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Milos Lazic, Ph.D.

Scientist II | Jecure Therapeutics

Interview and editing by: Alexandra Bortnick 

Interview: July 2017

Transition: August 2014

1. Please list your previous department at UC San Diego and provide a brief description of the research you conducted?

I worked under the tutelage of Ariel Feldstein, MD in the Department of Pediatrics. Our lab's main focus is liver disease, especially tackling Non Alcoholic Steatohepatitis (NASH), which is a very hot topic in biotech and pharma. My projects revolved around this liver and metabolic syndrome, and I published on projects related to: the protection mechanism in acute liver inflammation; biomarkers of adipocyte stress in obesity; and the metabolic and anti-inflammatory benefits of Omega-3 fat rich diets. Overall, Ariel allowed me to work on both safe-to-publish and high-impact projects, and facilitated my bringing new collaborative projects to the lab.

2. Please describe your current job profile?

I am a scientist at a biopharma startup company and was hired as the first employee about a year ago. Startups require fast resolution of challenges, learning new skills (as fast and as accurately as possible), and staying flexible and expanding your role to adjust to the company's evolving directions. While I still spend the majority of my effort on science -- developing new assays, running compound screens, analyzing and presenting data, and scouting literature for new potential targets -- I also spend a significant amount of time managing in vivo efficacy studies with CROs (study director role), as well as creating relationships with vendors and other partnering companies. 

3. What made you decide to transition into your current position?

Opportunity to be the first employee in a well-funded startup; high respect and trust in the co-founders and our management team; competitive offer and opportunity; working in the area that matched my postdoc experience; confidence that I could contribute and drive the company forward.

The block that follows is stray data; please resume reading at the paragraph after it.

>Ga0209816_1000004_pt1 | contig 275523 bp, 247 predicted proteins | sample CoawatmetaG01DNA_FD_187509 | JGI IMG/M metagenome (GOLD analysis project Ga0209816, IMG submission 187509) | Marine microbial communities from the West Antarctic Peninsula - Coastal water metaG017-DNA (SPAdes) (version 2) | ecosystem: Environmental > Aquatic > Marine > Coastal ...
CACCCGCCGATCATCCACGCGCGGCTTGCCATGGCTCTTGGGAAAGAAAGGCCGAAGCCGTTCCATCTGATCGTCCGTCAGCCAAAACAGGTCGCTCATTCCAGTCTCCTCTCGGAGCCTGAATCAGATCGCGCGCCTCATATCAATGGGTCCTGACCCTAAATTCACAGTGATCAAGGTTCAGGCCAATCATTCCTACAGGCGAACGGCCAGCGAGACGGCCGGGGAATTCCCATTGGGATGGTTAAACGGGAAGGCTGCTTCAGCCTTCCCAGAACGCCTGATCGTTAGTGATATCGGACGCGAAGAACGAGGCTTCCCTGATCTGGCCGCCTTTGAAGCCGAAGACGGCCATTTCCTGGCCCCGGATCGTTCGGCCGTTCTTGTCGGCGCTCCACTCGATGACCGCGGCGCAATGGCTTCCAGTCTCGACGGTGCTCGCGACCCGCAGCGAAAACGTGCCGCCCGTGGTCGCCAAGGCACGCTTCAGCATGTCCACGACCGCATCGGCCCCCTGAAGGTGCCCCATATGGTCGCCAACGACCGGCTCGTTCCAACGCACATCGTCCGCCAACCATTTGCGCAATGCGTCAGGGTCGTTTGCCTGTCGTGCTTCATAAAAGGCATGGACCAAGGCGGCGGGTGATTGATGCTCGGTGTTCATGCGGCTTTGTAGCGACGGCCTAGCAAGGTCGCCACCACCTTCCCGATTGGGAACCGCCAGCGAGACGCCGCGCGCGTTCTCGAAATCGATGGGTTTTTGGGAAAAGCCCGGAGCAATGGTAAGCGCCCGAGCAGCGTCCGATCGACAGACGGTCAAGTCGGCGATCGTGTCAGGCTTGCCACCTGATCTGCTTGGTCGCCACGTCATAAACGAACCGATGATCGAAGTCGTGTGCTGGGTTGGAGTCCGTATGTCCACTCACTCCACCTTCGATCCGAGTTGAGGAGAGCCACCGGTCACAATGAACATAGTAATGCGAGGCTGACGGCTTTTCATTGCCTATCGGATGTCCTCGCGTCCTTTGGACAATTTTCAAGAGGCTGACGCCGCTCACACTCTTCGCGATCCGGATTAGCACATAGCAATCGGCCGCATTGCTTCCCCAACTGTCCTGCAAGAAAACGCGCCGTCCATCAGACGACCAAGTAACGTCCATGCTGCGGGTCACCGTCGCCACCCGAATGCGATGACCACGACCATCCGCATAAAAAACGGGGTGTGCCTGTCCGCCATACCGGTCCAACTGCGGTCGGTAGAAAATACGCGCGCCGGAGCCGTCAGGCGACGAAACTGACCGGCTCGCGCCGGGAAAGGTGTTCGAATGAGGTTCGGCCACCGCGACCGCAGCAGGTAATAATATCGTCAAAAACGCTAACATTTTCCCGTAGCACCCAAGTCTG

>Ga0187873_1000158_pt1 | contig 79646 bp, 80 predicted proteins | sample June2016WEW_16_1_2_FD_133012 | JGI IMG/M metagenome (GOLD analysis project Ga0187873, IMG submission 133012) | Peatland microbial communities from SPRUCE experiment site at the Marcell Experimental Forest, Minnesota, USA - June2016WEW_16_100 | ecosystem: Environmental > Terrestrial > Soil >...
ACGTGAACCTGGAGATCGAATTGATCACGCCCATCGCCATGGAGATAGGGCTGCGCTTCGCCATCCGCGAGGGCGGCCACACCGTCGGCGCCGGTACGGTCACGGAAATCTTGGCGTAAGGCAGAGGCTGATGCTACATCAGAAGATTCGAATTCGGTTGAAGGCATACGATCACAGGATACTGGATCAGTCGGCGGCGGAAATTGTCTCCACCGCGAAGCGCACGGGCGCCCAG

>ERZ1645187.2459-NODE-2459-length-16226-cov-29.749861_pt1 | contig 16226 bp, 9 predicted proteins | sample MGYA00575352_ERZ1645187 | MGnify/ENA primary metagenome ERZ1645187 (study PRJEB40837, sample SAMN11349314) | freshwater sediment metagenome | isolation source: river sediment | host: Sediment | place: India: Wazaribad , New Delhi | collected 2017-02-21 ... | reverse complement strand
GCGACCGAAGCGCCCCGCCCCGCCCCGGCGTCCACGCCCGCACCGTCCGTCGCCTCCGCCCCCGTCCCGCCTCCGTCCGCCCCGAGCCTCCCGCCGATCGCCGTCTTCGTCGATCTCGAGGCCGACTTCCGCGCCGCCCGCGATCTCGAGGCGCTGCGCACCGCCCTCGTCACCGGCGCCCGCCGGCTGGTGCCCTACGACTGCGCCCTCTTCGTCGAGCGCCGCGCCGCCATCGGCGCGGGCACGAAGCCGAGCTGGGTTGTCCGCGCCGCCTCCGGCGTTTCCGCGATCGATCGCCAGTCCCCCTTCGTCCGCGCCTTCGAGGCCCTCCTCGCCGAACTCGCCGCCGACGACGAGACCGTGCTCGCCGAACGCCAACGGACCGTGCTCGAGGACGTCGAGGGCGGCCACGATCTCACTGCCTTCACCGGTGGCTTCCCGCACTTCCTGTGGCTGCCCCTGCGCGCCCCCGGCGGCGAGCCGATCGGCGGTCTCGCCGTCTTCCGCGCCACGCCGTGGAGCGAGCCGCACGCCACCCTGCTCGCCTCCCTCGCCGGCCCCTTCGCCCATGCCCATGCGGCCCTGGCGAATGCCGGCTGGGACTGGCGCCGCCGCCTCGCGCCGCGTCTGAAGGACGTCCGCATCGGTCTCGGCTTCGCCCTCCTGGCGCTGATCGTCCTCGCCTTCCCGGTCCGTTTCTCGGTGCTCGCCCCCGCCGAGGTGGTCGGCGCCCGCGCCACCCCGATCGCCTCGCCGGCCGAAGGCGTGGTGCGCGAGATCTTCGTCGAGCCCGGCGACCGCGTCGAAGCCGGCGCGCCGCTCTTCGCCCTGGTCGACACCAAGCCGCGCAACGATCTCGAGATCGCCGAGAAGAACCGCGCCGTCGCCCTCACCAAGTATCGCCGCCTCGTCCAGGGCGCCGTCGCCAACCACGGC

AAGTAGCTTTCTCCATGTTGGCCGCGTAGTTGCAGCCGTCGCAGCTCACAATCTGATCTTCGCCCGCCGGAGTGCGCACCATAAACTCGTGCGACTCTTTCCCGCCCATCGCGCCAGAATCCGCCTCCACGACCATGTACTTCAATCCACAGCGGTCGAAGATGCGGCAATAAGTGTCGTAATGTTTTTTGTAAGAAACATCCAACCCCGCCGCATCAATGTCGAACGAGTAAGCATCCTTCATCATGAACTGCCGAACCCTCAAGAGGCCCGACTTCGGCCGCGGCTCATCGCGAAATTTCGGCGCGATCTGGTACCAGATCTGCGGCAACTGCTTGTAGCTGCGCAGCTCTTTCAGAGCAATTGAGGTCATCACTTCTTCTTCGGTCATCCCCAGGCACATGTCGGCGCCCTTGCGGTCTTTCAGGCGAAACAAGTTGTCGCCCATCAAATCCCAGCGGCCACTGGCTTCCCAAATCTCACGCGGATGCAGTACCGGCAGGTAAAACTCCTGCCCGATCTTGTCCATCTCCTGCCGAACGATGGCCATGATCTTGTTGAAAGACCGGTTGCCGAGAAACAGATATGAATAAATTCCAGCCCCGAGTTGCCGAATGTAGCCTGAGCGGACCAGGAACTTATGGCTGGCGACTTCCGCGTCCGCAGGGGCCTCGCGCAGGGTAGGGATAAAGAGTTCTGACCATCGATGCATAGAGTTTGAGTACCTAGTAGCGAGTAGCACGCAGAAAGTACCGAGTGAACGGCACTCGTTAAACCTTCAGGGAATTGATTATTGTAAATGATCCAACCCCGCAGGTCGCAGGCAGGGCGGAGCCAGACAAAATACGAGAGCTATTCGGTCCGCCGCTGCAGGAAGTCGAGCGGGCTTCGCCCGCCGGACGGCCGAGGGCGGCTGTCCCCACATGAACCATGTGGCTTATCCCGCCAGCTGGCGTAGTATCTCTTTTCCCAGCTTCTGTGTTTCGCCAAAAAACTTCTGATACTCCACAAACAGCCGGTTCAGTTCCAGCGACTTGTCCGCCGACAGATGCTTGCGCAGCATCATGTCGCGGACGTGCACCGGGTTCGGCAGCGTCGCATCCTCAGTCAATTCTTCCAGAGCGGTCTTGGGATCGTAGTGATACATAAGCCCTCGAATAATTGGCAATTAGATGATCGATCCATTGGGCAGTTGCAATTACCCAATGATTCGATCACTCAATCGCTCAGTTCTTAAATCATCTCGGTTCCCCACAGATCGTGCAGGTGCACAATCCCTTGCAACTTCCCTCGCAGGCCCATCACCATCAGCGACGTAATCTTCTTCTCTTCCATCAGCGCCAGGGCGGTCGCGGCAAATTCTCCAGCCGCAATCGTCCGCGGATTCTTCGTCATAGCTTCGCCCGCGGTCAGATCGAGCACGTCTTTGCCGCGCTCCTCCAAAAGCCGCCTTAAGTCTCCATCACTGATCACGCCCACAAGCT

4. Apart from the research you conducted, do you feel like anything in particular has helped you to acquire your current position?

The main reason why I was asked to join Jecure was because the biological co-founder of the company was my postdoc mentor, Ariel Feldstein. Also, I was open and flexible about career options and accepted risk. I was resourceful and networked more than the average postdoc and was very good at working with Ariel's team. I worked hard as a postdoc, did solid research, met high ethical standards in experimental conduct and data analyses, and most importantly, maintained a good relationship with my mentor. The choice of lab for postdocs is crucial. I knew that Ariel was open to industry collaborations and potentially starting a company on his own when I joined the lab; therefore, I recommend anyone who is more industry- or startup-driven to select a PI (or collaborate with a PI) that either works with industry or runs/sits on company board(s). VERY IMPORTANT FOR INTERNATIONAL POSTDOCS (almost forgot): apply and obtain your green card while postdocing if you are serious about staying in the States and finding a job in industry!

5. Please list some of the most striking similarities and differences between your post-doc and current position?